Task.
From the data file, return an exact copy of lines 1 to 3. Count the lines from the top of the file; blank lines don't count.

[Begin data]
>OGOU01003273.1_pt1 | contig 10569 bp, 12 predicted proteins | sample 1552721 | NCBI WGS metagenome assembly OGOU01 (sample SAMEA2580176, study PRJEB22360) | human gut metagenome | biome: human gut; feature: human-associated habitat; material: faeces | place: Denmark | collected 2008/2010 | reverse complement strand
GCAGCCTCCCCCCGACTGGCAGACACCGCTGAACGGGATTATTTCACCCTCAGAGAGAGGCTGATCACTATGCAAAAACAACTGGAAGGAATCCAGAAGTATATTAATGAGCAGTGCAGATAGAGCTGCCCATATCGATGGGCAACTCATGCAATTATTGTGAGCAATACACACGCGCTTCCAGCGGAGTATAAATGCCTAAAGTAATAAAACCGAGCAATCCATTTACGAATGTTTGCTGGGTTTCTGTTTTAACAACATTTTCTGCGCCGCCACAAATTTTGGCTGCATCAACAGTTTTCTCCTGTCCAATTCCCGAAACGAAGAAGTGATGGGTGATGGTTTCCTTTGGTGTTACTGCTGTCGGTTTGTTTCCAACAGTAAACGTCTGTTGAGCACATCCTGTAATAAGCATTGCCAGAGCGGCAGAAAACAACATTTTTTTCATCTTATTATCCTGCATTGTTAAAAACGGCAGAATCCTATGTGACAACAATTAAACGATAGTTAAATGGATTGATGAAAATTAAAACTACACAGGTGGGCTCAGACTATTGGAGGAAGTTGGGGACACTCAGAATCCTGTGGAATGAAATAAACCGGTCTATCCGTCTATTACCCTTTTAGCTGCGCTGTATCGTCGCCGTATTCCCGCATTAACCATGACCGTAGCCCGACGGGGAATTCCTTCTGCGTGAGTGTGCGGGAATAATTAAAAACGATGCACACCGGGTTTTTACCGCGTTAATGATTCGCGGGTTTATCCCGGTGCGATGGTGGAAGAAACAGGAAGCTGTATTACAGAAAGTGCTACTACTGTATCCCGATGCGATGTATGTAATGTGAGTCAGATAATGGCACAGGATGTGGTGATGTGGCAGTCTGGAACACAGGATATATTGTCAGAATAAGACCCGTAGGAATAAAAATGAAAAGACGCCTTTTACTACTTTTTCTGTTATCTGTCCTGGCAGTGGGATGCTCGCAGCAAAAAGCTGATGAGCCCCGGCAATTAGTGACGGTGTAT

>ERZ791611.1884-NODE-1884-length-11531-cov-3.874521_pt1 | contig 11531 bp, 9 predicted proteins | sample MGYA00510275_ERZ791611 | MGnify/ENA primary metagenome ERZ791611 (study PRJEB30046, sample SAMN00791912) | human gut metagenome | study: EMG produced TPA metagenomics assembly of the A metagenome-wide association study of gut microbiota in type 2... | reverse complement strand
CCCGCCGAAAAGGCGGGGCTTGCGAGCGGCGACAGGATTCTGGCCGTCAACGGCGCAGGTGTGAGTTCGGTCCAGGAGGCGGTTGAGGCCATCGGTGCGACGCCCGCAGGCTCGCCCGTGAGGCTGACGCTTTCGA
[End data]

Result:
>OGOU01003273.1_pt1 | contig 10569 bp, 12 predicted proteins | sample 1552721 | NCBI WGS metagenome assembly OGOU01 (sample SAMEA2580176, study PRJEB22360) | human gut metagenome | biome: human gut; feature: human-associated habitat; material: faeces | place: Denmark | collected 2008/2010 | reverse complement strand
GCAGCCTCCCCCCGACTGGCAGACACCGCTGAACGGGATTATTTCACCCTCAGAGAGAGGCTGATCACTATGCAAAAACAACTGGAAGGAATCCAGAAGTATATTAATGAGCAGTGCAGATAGAGCTGCCCATATCGATGGGCAACTCATGCAATTATTGTGAGCAATACACACGCGCTTCCAGCGGAGTATAAATGCCTAAAGTAATAAAACCGAGCAATCCATTTACGAATGTTTGCTGGGTTTCTGTTTTAACAACATTTTCTGCGCCGCCACAAATTTTGGCTGCATCAACAGTTTTCTCCTGTCCAATTCCCGAAACGAAGAAGTGATGGGTGATGGTTTCCTTTGGTGTTACTGCTGTCGGTTTGTTTCCAACAGTAAACGTCTGTTGAGCACATCCTGTAATAAGCATTGCCAGAGCGGCAGAAAACAACATTTTTTTCATCTTATTATCCTGCATTGTTAAAAACGGCAGAATCCTATGTGACAACAATTAAACGATAGTTAAATGGATTGATGAAAATTAAAACTACACAGGTGGGCTCAGACTATTGGAGGAAGTTGGGGACACTCAGAATCCTGTGGAATGAAATAAACCGGTCTATCCGTCTATTACCCTTTTAGCTGCGCTGTATCGTCGCCGTATTCCCGCATTAACCATGACCGTAGCCCGACGGGGAATTCCTTCTGCGTGAGTGTGCGGGAATAATTAAAAACGATGCACACCGGGTTTTTACCGCGTTAATGATTCGCGGGTTTATCCCGGTGCGATGGTGGAAGAAACAGGAAGCTGTATTACAGAAAGTGCTACTACTGTATCCCGATGCGATGTATGTAATGTGAGTCAGATAATGGCACAGGATGTGGTGATGTGGCAGTCTGGAACACAGGATATATTGTCAGAATAAGACCCGTAGGAATAAAAATGAAAAGACGCCTTTTACTACTTTTTCTGTTATCTGTCCTGGCAGTGGGATGCTCGCAGCAAAAAGCTGATGAGCCCCGGCAATTAGTGACGGTGTAT

>ERZ791611.1884-NODE-1884-length-11531-cov-3.874521_pt1 | contig 11531 bp, 9 predicted proteins | sample MGYA00510275_ERZ791611 | MGnify/ENA primary metagenome ERZ791611 (study PRJEB30046, sample SAMN00791912) | human gut metagenome | study: EMG produced TPA metagenomics assembly of the A metagenome-wide association study of gut microbiota in type 2... | reverse complement strand